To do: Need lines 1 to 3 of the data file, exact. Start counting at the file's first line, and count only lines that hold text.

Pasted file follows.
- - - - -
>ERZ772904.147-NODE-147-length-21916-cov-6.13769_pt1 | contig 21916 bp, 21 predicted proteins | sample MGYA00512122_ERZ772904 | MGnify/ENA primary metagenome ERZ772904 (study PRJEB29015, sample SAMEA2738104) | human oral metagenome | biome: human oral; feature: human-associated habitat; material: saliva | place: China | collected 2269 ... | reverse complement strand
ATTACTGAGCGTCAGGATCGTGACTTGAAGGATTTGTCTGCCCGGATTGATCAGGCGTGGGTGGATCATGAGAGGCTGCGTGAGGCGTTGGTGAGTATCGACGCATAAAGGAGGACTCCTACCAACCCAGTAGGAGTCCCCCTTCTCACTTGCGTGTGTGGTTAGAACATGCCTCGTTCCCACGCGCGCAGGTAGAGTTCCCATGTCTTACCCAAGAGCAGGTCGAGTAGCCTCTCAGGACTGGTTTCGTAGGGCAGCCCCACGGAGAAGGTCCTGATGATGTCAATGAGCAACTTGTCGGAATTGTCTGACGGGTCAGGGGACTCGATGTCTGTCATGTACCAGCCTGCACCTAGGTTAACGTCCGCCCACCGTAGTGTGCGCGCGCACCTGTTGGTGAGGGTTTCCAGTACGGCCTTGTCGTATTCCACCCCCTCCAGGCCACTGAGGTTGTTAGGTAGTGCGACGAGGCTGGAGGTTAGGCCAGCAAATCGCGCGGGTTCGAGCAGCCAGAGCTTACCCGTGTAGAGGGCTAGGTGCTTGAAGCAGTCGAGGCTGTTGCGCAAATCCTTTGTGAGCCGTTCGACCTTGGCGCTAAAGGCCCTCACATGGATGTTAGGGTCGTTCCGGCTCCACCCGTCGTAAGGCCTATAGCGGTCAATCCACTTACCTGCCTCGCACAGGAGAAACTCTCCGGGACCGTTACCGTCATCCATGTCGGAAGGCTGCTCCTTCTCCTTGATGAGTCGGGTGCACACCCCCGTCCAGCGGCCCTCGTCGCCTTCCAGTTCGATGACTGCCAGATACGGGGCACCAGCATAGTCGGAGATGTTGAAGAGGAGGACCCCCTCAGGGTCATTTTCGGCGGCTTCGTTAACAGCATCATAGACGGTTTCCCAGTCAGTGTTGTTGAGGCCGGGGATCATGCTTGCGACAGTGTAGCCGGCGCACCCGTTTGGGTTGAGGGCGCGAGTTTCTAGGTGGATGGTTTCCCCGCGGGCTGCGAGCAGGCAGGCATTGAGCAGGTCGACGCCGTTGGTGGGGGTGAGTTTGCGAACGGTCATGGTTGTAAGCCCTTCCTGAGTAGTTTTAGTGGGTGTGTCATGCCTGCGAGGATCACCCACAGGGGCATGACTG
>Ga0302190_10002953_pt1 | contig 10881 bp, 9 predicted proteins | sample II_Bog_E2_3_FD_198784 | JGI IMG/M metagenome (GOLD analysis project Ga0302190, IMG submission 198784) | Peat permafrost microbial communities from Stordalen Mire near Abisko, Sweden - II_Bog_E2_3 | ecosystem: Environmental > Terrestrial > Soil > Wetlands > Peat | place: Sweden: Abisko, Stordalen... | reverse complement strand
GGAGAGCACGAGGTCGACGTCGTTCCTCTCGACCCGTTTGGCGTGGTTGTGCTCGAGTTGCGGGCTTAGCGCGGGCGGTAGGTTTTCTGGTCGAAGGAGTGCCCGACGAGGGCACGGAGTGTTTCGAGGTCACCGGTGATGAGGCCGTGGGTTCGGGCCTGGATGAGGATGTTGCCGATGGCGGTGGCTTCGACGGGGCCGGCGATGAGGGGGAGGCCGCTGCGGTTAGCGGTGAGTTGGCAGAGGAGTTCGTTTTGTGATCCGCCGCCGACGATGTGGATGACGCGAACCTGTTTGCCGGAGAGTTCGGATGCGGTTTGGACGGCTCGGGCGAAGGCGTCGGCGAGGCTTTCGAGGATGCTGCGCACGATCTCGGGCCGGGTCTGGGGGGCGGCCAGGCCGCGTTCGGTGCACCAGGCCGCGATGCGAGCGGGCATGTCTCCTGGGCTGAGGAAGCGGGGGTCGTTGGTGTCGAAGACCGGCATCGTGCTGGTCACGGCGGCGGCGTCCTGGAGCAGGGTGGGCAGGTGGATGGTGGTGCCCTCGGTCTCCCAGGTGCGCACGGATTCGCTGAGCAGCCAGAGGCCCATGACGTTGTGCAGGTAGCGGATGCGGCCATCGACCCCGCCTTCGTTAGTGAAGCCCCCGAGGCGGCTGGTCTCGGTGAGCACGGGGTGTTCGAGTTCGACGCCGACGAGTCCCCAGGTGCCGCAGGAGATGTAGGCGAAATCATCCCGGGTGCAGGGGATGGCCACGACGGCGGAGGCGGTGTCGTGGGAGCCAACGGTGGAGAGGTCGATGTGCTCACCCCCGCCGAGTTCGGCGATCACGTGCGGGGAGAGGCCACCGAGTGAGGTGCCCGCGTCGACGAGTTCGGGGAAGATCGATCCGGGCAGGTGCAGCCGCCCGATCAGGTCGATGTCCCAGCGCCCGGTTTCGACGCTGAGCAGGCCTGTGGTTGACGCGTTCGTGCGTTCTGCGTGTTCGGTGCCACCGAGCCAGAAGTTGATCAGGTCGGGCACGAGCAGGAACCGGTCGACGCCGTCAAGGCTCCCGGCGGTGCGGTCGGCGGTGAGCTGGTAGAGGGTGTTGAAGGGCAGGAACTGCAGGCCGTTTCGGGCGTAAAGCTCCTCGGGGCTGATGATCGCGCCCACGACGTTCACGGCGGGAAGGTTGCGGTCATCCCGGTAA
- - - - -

>ERZ772904.147-NODE-147-length-21916-cov-6.13769_pt1 | contig 21916 bp, 21 predicted proteins | sample MGYA00512122_ERZ772904 | MGnify/ENA primary metagenome ERZ772904 (study PRJEB29015, sample SAMEA2738104) | human oral metagenome | biome: human oral; feature: human-associated habitat; material: saliva | place: China | collected 2269 ... | reverse complement strand
ATTACTGAGCGTCAGGATCGTGACTTGAAGGATTTGTCTGCCCGGATTGATCAGGCGTGGGTGGATCATGAGAGGCTGCGTGAGGCGTTGGTGAGTATCGACGCATAAAGGAGGACTCCTACCAACCCAGTAGGAGTCCCCCTTCTCACTTGCGTGTGTGGTTAGAACATGCCTCGTTCCCACGCGCGCAGGTAGAGTTCCCATGTCTTACCCAAGAGCAGGTCGAGTAGCCTCTCAGGACTGGTTTCGTAGGGCAGCCCCACGGAGAAGGTCCTGATGATGTCAATGAGCAACTTGTCGGAATTGTCTGACGGGTCAGGGGACTCGATGTCTGTCATGTACCAGCCTGCACCTAGGTTAACGTCCGCCCACCGTAGTGTGCGCGCGCACCTGTTGGTGAGGGTTTCCAGTACGGCCTTGTCGTATTCCACCCCCTCCAGGCCACTGAGGTTGTTAGGTAGTGCGACGAGGCTGGAGGTTAGGCCAGCAAATCGCGCGGGTTCGAGCAGCCAGAGCTTACCCGTGTAGAGGGCTAGGTGCTTGAAGCAGTCGAGGCTGTTGCGCAAATCCTTTGTGAGCCGTTCGACCTTGGCGCTAAAGGCCCTCACATGGATGTTAGGGTCGTTCCGGCTCCACCCGTCGTAAGGCCTATAGCGGTCAATCCACTTACCTGCCTCGCACAGGAGAAACTCTCCGGGACCGTTACCGTCATCCATGTCGGAAGGCTGCTCCTTCTCCTTGATGAGTCGGGTGCACACCCCCGTCCAGCGGCCCTCGTCGCCTTCCAGTTCGATGACTGCCAGATACGGGGCACCAGCATAGTCGGAGATGTTGAAGAGGAGGACCCCCTCAGGGTCATTTTCGGCGGCTTCGTTAACAGCATCATAGACGGTTTCCCAGTCAGTGTTGTTGAGGCCGGGGATCATGCTTGCGACAGTGTAGCCGGCGCACCCGTTTGGGTTGAGGGCGCGAGTTTCTAGGTGGATGGTTTCCCCGCGGGCTGCGAGCAGGCAGGCATTGAGCAGGTCGACGCCGTTGGTGGGGGTGAGTTTGCGAACGGTCATGGTTGTAAGCCCTTCCTGAGTAGTTTTAGTGGGTGTGTCATGCCTGCGAGGATCACCCACAGGGGCATGACTG
>Ga0302190_10002953_pt1 | contig 10881 bp, 9 predicted proteins | sample II_Bog_E2_3_FD_198784 | JGI IMG/M metagenome (GOLD analysis project Ga0302190, IMG submission 198784) | Peat permafrost microbial communities from Stordalen Mire near Abisko, Sweden - II_Bog_E2_3 | ecosystem: Environmental > Terrestrial > Soil > Wetlands > Peat | place: Sweden: Abisko, Stordalen... | reverse complement strand